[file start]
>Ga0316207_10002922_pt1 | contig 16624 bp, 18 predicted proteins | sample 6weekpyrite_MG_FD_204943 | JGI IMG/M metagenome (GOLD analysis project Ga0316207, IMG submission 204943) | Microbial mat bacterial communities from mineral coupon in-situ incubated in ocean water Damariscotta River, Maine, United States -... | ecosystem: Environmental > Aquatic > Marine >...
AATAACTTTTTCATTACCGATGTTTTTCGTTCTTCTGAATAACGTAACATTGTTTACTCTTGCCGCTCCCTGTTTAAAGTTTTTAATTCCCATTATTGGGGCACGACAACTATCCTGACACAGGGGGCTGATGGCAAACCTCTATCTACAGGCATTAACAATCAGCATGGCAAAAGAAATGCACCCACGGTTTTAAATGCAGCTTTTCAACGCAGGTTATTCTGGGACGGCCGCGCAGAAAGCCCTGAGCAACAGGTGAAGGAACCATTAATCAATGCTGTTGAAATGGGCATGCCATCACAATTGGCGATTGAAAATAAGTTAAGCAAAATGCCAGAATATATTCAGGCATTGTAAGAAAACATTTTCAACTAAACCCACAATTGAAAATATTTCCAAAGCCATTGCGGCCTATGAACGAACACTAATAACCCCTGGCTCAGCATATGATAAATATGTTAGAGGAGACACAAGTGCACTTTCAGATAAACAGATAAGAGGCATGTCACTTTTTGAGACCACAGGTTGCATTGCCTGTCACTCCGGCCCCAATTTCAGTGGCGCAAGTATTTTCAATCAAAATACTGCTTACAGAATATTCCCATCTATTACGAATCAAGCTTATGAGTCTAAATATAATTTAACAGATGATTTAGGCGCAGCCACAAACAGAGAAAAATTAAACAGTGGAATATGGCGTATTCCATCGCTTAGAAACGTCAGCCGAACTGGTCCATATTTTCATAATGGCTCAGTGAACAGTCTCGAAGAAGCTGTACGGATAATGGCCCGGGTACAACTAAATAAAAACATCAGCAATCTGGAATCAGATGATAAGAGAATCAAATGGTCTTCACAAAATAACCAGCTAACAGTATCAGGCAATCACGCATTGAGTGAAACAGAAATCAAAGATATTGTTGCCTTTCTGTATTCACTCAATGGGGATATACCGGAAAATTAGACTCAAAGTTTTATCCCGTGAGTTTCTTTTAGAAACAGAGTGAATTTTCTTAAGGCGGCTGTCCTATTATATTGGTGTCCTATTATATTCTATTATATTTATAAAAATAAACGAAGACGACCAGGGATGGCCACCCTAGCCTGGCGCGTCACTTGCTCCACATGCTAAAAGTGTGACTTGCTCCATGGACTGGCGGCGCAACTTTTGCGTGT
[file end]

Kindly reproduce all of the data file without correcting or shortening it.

>Ga0316207_10002922_pt1 | contig 16624 bp, 18 predicted proteins | sample 6weekpyrite_MG_FD_204943 | JGI IMG/M metagenome (GOLD analysis project Ga0316207, IMG submission 204943) | Microbial mat bacterial communities from mineral coupon in-situ incubated in ocean water Damariscotta River, Maine, United States -... | ecosystem: Environmental > Aquatic > Marine >...
AATAACTTTTTCATTACCGATGTTTTTCGTTCTTCTGAATAACGTAACATTGTTTACTCTTGCCGCTCCCTGTTTAAAGTTTTTAATTCCCATTATTGGGGCACGACAACTATCCTGACACAGGGGGCTGATGGCAAACCTCTATCTACAGGCATTAACAATCAGCATGGCAAAAGAAATGCACCCACGGTTTTAAATGCAGCTTTTCAACGCAGGTTATTCTGGGACGGCCGCGCAGAAAGCCCTGAGCAACAGGTGAAGGAACCATTAATCAATGCTGTTGAAATGGGCATGCCATCACAATTGGCGATTGAAAATAAGTTAAGCAAAATGCCAGAATATATTCAGGCATTGTAAGAAAACATTTTCAACTAAACCCACAATTGAAAATATTTCCAAAGCCATTGCGGCCTATGAACGAACACTAATAACCCCTGGCTCAGCATATGATAAATATGTTAGAGGAGACACAAGTGCACTTTCAGATAAACAGATAAGAGGCATGTCACTTTTTGAGACCACAGGTTGCATTGCCTGTCACTCCGGCCCCAATTTCAGTGGCGCAAGTATTTTCAATCAAAATACTGCTTACAGAATATTCCCATCTATTACGAATCAAGCTTATGAGTCTAAATATAATTTAACAGATGATTTAGGCGCAGCCACAAACAGAGAAAAATTAAACAGTGGAATATGGCGTATTCCATCGCTTAGAAACGTCAGCCGAACTGGTCCATATTTTCATAATGGCTCAGTGAACAGTCTCGAAGAAGCTGTACGGATAATGGCCCGGGTACAACTAAATAAAAACATCAGCAATCTGGAATCAGATGATAAGAGAATCAAATGGTCTTCACAAAATAACCAGCTAACAGTATCAGGCAATCACGCATTGAGTGAAACAGAAATCAAAGATATTGTTGCCTTTCTGTATTCACTCAATGGGGATATACCGGAAAATTAGACTCAAAGTTTTATCCCGTGAGTTTCTTTTAGAAACAGAGTGAATTTTCTTAAGGCGGCTGTCCTATTATATTGGTGTCCTATTATATTCTATTATATTTATAAAAATAAACGAAGACGACCAGGGATGGCCACCCTAGCCTGGCGCGTCACTTGCTCCACATGCTAAAAGTGTGACTTGCTCCATGGACTGGCGGCGCAACTTTTGCGTGT